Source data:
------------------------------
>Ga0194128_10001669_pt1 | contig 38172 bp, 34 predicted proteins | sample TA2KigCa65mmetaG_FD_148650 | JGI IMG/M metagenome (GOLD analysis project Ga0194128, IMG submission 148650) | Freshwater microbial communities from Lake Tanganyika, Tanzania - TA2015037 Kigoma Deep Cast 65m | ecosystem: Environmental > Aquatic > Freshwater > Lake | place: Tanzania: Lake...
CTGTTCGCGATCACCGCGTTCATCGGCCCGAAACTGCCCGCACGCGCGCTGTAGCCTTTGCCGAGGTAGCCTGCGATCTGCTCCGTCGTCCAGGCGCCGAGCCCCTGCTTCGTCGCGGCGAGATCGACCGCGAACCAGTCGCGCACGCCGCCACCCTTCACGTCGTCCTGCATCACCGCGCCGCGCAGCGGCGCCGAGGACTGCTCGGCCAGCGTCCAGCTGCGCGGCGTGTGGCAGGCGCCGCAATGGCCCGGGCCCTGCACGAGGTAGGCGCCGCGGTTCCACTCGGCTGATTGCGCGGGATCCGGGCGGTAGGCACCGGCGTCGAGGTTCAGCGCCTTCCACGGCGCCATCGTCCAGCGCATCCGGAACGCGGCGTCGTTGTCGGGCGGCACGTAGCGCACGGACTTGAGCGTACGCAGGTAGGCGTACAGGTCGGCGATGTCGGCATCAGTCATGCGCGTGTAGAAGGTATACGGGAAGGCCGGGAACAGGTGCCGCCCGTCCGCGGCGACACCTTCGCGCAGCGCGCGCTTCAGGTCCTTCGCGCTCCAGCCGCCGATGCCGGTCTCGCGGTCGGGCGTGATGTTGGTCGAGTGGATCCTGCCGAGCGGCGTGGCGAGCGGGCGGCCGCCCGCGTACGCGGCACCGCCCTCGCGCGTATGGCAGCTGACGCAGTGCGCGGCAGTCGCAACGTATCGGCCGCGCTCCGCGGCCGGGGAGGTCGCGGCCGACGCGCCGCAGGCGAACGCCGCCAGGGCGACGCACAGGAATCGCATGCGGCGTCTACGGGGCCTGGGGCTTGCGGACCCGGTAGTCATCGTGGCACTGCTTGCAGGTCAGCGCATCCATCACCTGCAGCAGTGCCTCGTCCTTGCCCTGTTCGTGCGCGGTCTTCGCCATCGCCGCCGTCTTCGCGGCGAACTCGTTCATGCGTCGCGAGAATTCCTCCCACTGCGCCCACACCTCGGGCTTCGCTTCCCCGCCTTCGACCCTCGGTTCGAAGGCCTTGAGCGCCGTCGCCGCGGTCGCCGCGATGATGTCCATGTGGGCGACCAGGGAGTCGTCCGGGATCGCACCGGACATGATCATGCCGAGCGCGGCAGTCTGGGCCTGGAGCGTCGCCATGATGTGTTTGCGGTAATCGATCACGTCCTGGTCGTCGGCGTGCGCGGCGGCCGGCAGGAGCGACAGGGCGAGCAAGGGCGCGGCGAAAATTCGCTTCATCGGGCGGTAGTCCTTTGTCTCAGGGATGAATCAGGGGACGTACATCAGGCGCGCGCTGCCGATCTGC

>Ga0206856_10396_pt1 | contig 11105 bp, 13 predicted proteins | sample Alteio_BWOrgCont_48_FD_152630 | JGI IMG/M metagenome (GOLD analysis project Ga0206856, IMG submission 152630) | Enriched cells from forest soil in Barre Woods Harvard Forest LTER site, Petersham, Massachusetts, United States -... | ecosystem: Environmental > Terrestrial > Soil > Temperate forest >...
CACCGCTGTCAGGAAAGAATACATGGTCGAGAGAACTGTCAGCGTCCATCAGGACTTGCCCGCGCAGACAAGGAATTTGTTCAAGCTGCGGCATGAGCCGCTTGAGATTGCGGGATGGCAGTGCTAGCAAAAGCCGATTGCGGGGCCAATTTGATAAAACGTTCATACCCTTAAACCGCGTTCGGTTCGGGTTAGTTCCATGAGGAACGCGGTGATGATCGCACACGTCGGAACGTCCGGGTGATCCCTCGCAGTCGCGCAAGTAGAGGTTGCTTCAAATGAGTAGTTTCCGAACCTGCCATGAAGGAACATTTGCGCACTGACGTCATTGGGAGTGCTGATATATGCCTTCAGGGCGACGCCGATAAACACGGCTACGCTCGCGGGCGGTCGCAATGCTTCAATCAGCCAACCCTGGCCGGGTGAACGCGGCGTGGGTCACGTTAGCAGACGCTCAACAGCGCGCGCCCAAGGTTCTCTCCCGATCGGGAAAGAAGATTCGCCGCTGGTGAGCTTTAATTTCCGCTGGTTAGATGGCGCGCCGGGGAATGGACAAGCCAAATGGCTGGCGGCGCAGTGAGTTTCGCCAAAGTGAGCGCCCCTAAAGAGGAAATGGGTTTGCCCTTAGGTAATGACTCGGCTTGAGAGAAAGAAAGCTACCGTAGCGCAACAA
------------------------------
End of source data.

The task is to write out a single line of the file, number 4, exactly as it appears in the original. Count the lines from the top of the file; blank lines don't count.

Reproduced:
CACCGCTGTCAGGAAAGAATACATGGTCGAGAGAACTGTCAGCGTCCATCAGGACTTGCCCGCGCAGACAAGGAATTTGTTCAAGCTGCGGCATGAGCCGCTTGAGATTGCGGGATGGCAGTGCTAGCAAAAGCCGATTGCGGGGCCAATTTGATAAAACGTTCATACCCTTAAACCGCGTTCGGTTCGGGTTAGTTCCATGAGGAACGCGGTGATGATCGCACACGTCGGAACGTCCGGGTGATCCCTCGCAGTCGCGCAAGTAGAGGTTGCTTCAAATGAGTAGTTTCCGAACCTGCCATGAAGGAACATTTGCGCACTGACGTCATTGGGAGTGCTGATATATGCCTTCAGGGCGACGCCGATAAACACGGCTACGCTCGCGGGCGGTCGCAATGCTTCAATCAGCCAACCCTGGCCGGGTGAACGCGGCGTGGGTCACGTTAGCAGACGCTCAACAGCGCGCGCCCAAGGTTCTCTCCCGATCGGGAAAGAAGATTCGCCGCTGGTGAGCTTTAATTTCCGCTGGTTAGATGGCGCGCCGGGGAATGGACAAGCCAAATGGCTGGCGGCGCAGTGAGTTTCGCCAAAGTGAGCGCCCCTAAAGAGGAAATGGGTTTGCCCTTAGGTAATGACTCGGCTTGAGAGAAAGAAAGCTACCGTAGCGCAACAA